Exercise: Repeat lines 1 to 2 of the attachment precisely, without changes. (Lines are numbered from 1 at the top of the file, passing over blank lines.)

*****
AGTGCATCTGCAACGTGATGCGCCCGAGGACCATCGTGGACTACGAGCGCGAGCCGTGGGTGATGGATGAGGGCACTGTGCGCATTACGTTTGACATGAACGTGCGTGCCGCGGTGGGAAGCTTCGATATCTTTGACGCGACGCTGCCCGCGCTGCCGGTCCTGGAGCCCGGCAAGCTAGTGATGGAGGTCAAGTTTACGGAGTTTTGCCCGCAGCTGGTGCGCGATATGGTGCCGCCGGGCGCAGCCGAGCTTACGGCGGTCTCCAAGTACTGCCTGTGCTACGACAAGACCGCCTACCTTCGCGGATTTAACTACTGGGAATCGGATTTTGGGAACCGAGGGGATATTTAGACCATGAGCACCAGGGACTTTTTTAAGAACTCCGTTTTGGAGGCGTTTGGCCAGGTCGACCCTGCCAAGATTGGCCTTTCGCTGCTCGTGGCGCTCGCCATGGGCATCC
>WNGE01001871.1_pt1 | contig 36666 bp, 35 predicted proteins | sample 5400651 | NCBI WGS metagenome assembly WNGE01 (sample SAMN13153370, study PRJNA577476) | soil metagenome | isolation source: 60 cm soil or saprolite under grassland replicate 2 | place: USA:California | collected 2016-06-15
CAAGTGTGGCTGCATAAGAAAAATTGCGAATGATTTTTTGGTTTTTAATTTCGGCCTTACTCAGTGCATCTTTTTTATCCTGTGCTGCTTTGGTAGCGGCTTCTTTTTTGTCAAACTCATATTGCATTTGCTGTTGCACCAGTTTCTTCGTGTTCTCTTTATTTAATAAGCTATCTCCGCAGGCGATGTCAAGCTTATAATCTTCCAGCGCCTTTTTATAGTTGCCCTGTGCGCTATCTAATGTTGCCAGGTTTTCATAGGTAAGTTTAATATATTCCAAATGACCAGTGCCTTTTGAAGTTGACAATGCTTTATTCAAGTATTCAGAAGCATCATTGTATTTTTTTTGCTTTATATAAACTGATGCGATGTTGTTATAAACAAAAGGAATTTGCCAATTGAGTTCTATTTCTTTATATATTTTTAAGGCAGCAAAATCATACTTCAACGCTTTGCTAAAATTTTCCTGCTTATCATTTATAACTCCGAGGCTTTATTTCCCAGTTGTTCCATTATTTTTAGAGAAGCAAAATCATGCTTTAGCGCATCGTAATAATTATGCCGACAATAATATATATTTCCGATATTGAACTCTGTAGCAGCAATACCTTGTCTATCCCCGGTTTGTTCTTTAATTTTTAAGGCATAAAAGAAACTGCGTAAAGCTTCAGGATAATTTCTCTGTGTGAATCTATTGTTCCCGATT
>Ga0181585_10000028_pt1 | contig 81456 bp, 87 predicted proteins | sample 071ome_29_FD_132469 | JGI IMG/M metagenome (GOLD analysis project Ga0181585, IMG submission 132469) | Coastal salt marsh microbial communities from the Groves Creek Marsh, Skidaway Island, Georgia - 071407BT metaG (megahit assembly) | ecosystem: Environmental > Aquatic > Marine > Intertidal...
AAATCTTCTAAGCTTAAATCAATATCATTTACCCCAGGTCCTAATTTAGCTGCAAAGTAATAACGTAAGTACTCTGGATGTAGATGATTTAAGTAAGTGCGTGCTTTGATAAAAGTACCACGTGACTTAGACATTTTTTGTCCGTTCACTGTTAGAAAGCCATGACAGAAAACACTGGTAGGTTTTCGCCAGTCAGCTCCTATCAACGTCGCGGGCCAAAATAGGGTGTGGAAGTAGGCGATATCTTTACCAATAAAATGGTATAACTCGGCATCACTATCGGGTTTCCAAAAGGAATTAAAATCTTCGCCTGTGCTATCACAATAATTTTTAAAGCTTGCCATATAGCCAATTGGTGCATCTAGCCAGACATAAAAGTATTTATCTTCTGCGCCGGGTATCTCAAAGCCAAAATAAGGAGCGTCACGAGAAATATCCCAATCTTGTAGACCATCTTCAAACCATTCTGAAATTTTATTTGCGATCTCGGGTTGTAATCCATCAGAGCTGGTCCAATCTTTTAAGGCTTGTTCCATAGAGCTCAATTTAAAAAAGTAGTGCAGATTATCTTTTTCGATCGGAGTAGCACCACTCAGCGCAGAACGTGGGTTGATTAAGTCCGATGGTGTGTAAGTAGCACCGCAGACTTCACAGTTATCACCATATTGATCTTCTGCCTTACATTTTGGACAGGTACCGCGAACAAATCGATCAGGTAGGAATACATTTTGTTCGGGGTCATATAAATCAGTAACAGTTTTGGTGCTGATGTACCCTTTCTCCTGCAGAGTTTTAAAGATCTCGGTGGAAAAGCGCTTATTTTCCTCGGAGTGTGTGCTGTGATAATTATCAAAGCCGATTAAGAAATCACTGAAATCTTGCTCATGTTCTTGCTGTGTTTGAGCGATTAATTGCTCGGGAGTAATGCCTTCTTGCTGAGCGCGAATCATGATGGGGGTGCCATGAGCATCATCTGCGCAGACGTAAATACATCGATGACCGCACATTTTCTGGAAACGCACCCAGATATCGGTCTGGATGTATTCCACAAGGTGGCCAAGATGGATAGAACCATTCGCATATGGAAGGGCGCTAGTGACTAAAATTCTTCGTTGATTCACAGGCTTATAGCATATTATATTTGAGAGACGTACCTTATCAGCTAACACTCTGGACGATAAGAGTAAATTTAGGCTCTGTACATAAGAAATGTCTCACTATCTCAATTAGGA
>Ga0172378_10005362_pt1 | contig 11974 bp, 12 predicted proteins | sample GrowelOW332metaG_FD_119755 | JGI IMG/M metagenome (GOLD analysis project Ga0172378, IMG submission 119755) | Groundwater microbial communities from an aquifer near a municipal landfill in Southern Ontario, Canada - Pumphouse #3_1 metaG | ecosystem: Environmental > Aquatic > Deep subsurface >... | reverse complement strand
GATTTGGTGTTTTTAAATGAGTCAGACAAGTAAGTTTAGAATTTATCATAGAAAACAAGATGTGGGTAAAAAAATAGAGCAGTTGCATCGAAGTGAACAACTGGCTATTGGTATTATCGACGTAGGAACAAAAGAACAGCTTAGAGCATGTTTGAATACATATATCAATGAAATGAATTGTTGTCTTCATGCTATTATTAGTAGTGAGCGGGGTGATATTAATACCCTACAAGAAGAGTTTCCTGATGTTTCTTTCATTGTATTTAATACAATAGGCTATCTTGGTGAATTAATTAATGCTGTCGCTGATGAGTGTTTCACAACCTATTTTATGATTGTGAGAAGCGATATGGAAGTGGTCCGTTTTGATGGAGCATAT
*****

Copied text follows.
AGTGCATCTGCAACGTGATGCGCCCGAGGACCATCGTGGACTACGAGCGCGAGCCGTGGGTGATGGATGAGGGCACTGTGCGCATTACGTTTGACATGAACGTGCGTGCCGCGGTGGGAAGCTTCGATATCTTTGACGCGACGCTGCCCGCGCTGCCGGTCCTGGAGCCCGGCAAGCTAGTGATGGAGGTCAAGTTTACGGAGTTTTGCCCGCAGCTGGTGCGCGATATGGTGCCGCCGGGCGCAGCCGAGCTTACGGCGGTCTCCAAGTACTGCCTGTGCTACGACAAGACCGCCTACCTTCGCGGATTTAACTACTGGGAATCGGATTTTGGGAACCGAGGGGATATTTAGACCATGAGCACCAGGGACTTTTTTAAGAACTCCGTTTTGGAGGCGTTTGGCCAGGTCGACCCTGCCAAGATTGGCCTTTCGCTGCTCGTGGCGCTCGCCATGGGCATCC
>WNGE01001871.1_pt1 | contig 36666 bp, 35 predicted proteins | sample 5400651 | NCBI WGS metagenome assembly WNGE01 (sample SAMN13153370, study PRJNA577476) | soil metagenome | isolation source: 60 cm soil or saprolite under grassland replicate 2 | place: USA:California | collected 2016-06-15